Layoff season continues

MarketForce Is Africa’s Latest Startup To Conduct Employee Layoffs

By  |  August 11, 2022

MarketForce, a B2B eCommerce startup with a long-term focus on the retail economy of Africa, has severed ties with some 9 percent of its Kenyan workforce, TechCrunch reports

The layoff, reportedly, was conducted sometime last month in an effort to reorganize the business’ operations in the East African country. About 54 people were laid off from its 600-person team. 

It is no longer news that the global tech market is witnessing an invasion of layoffs, as the space tries to adapt to the new normal occasioned by the scarcity of venture capital and fears of a hard-wired downturn. According to layoff aggregator, 508 tech startups have let go of 68,452 employees in 2022, as the global economic uncertainty renders the startup bubble unsettled. 

MarketForce was founded in 2018 by Tesh Mbaabu and Mesongo Sibuti, as the duo looked to hatch a panacea to the fragmentation that exists between small local retail shops and their distribution chains. The startup, which operates in the fast-moving consumer goods (FMCG) segment, got accepted into Y Combinator as the only African startup to have made the Silicon Valley accelerator’s Summer 2020 cohort.

Upon graduating from YC in July last year, MarketForce secured USD 2 M in a pre-Series A round counting P1 Ventures, Launch Africa, V8 Capital, Future Africa, GreenHouse Capital, Rebel Fund, and Remapped Ventures as investors, and launched RejaReja—a merchant-focused B2B eCommerce marketplace. A little after this fundraiser, the company bought over Digiduka, a Kenyan digital payments platform, to augment its financial endeavors. In February this year, the venture raised USD 40 M in Series A debt and equity [evenly] to expand RejaReja across the continent. 

Having somewhat unexpectedly downsized its workforce, MarketForce joins a handful of African startups that have been adversely affected by the ongoing tech layoff wave, however in an isolated exercise that affects only its home markets. Recently, companies such as SPAC-chasing Swvl, unicorn-level Wave, Sendy, Vezeeta, and [much more recently] Brimore, have laid off employees in an effort to course-correct their operations.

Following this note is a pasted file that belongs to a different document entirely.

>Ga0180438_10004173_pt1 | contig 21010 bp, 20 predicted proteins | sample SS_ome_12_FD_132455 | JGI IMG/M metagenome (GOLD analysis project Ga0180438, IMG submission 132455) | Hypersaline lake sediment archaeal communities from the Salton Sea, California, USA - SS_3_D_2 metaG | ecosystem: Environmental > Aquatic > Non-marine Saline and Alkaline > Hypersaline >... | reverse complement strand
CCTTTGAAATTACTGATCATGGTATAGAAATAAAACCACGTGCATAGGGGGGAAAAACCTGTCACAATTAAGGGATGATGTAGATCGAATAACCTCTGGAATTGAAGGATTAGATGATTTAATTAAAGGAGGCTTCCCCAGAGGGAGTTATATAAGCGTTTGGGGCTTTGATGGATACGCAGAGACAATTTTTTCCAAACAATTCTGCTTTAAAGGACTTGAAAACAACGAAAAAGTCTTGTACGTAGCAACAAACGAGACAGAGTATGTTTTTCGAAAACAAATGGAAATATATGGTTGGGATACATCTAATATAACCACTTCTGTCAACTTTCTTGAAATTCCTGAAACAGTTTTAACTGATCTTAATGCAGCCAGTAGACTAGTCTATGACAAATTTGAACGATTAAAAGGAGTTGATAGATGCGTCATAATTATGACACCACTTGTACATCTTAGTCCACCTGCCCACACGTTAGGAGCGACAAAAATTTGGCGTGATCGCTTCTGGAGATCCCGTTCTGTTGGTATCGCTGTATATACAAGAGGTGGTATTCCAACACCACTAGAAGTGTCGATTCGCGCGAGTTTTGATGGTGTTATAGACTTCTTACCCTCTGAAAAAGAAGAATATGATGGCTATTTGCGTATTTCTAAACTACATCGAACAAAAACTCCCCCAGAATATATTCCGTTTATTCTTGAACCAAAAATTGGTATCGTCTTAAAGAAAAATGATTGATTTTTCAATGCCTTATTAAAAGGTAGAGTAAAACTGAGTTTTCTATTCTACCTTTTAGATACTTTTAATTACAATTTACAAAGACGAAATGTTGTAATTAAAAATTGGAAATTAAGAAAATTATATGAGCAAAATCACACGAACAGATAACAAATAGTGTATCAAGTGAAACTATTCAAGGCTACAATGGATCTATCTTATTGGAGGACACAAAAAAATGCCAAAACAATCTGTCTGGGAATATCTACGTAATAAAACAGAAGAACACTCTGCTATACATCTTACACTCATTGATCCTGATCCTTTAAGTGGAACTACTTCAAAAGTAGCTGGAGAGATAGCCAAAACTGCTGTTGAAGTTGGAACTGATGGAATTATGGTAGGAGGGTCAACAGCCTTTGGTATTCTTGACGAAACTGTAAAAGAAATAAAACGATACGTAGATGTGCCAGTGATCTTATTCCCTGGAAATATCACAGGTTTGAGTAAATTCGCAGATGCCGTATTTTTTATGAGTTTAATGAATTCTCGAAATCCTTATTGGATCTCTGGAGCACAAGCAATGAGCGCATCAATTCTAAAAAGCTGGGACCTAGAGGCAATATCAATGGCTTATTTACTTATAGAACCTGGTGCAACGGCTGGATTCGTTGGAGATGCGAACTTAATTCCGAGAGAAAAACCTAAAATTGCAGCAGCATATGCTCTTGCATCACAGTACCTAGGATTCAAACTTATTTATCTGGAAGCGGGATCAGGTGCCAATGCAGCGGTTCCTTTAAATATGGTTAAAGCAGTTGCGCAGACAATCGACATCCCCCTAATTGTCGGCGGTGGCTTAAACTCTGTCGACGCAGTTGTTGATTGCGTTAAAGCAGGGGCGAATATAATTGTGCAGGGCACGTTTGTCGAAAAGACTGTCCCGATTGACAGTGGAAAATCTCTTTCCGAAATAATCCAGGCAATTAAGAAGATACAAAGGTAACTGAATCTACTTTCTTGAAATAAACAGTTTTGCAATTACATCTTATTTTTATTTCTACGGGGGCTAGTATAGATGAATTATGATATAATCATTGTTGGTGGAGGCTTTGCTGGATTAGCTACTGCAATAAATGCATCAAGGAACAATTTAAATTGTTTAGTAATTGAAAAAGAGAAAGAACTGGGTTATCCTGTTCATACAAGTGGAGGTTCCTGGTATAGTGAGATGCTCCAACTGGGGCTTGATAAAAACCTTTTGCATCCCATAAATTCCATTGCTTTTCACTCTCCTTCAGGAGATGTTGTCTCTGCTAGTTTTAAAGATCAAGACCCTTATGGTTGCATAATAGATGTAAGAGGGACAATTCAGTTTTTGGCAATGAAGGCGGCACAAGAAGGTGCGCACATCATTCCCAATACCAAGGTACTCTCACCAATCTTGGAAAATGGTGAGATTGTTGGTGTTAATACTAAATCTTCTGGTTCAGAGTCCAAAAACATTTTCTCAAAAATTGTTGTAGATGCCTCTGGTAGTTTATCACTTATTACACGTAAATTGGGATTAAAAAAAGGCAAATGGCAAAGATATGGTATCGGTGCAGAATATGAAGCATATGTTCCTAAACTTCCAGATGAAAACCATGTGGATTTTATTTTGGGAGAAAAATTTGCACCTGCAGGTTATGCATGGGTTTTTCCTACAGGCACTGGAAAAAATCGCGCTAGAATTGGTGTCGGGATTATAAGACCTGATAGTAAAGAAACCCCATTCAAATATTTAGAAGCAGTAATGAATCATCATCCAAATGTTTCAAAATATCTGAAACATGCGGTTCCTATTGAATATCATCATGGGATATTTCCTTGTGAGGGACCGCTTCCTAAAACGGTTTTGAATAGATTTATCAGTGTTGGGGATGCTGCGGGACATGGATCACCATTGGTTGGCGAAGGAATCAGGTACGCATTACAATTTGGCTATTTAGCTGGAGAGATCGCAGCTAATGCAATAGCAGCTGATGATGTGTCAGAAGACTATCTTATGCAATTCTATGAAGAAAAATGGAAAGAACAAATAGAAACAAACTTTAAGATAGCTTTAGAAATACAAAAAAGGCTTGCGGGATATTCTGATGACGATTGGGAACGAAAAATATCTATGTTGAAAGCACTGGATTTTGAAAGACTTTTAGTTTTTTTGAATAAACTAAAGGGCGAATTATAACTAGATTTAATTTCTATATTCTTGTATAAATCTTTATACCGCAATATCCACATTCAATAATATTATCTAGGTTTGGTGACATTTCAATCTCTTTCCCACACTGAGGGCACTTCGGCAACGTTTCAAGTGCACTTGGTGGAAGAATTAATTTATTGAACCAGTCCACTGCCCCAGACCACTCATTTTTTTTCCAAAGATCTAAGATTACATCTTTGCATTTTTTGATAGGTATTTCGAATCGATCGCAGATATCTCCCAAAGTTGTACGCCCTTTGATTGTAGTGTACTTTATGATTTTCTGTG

Presently, the startup’s activities in Nigeria, Rwanda, Uganda, and Tanzania are business as usual. At press time, the company is yet to respond to WeeTracker’s inquiry as to the fate of its other markets in Africa, since it is yet in the middle of a drive supposedly necessary to its continental expansion. 

MarketForce is one of the companies bringing about a change and more confidence in Africa’s beleaguered eCommerce landscape, a market whose takeoff has been delayed for lack of befitting models. Wasoko, TradeDepot, and Ominibiz also operate in the space, not only proffering innovative solutions to the region’s troubled supply chains but also painting a prettier picture for general African eCommerce. 

“The obvious is that 90 percent of consumer purchases in the continent happen via informal channels; the mom and pops and corner shops. That is pretty significant: a market of over 1 billion people buying from these said corner shops. In Africa, B2C eCommerce penetration is still under 2 percent so far, which means we have a long way to go in enabling direct-to-consumer purchasing,” Tesh exclusively explained to WeeTracker last November. 

Layoff season continues across the globe, while Africa remains the least affected tech ecosystem in the fold.

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